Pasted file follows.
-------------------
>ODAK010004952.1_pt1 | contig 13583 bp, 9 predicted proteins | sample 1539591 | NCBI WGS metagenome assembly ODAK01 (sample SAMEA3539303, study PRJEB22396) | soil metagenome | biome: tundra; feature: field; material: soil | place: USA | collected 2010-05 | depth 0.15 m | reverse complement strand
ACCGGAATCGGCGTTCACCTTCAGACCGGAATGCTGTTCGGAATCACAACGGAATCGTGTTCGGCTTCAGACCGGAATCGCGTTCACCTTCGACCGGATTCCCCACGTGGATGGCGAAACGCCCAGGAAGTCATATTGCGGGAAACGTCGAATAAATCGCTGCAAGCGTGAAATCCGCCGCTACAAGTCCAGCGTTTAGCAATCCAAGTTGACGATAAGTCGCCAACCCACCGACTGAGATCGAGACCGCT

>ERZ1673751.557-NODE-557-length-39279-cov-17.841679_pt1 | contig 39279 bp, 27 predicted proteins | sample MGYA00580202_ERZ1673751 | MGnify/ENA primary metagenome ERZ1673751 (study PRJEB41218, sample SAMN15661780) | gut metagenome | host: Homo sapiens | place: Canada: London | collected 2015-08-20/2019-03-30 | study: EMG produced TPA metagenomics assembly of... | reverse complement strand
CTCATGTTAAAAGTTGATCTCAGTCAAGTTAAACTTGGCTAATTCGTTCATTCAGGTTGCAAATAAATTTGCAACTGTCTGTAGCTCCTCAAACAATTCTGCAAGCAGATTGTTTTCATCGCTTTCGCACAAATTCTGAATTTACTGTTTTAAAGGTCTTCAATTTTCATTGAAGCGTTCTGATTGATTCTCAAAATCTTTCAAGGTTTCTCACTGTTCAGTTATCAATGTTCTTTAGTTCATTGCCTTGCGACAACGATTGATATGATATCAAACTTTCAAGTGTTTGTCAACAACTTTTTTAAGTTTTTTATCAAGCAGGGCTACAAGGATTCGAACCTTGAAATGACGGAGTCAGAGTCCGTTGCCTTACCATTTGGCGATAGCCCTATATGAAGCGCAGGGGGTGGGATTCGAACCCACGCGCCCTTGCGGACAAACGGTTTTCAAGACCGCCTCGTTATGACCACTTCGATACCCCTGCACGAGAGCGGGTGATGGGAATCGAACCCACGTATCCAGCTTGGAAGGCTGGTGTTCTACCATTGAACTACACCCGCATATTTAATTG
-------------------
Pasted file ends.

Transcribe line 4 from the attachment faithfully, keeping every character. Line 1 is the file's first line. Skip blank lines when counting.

CTCATGTTAAAAGTTGATCTCAGTCAAGTTAAACTTGGCTAATTCGTTCATTCAGGTTGCAAATAAATTTGCAACTGTCTGTAGCTCCTCAAACAATTCTGCAAGCAGATTGTTTTCATCGCTTTCGCACAAATTCTGAATTTACTGTTTTAAAGGTCTTCAATTTTCATTGAAGCGTTCTGATTGATTCTCAAAATCTTTCAAGGTTTCTCACTGTTCAGTTATCAATGTTCTTTAGTTCATTGCCTTGCGACAACGATTGATATGATATCAAACTTTCAAGTGTTTGTCAACAACTTTTTTAAGTTTTTTATCAAGCAGGGCTACAAGGATTCGAACCTTGAAATGACGGAGTCAGAGTCCGTTGCCTTACCATTTGGCGATAGCCCTATATGAAGCGCAGGGGGTGGGATTCGAACCCACGCGCCCTTGCGGACAAACGGTTTTCAAGACCGCCTCGTTATGACCACTTCGATACCCCTGCACGAGAGCGGGTGATGGGAATCGAACCCACGTATCCAGCTTGGAAGGCTGGTGTTCTACCATTGAACTACACCCGCATATTTAATTG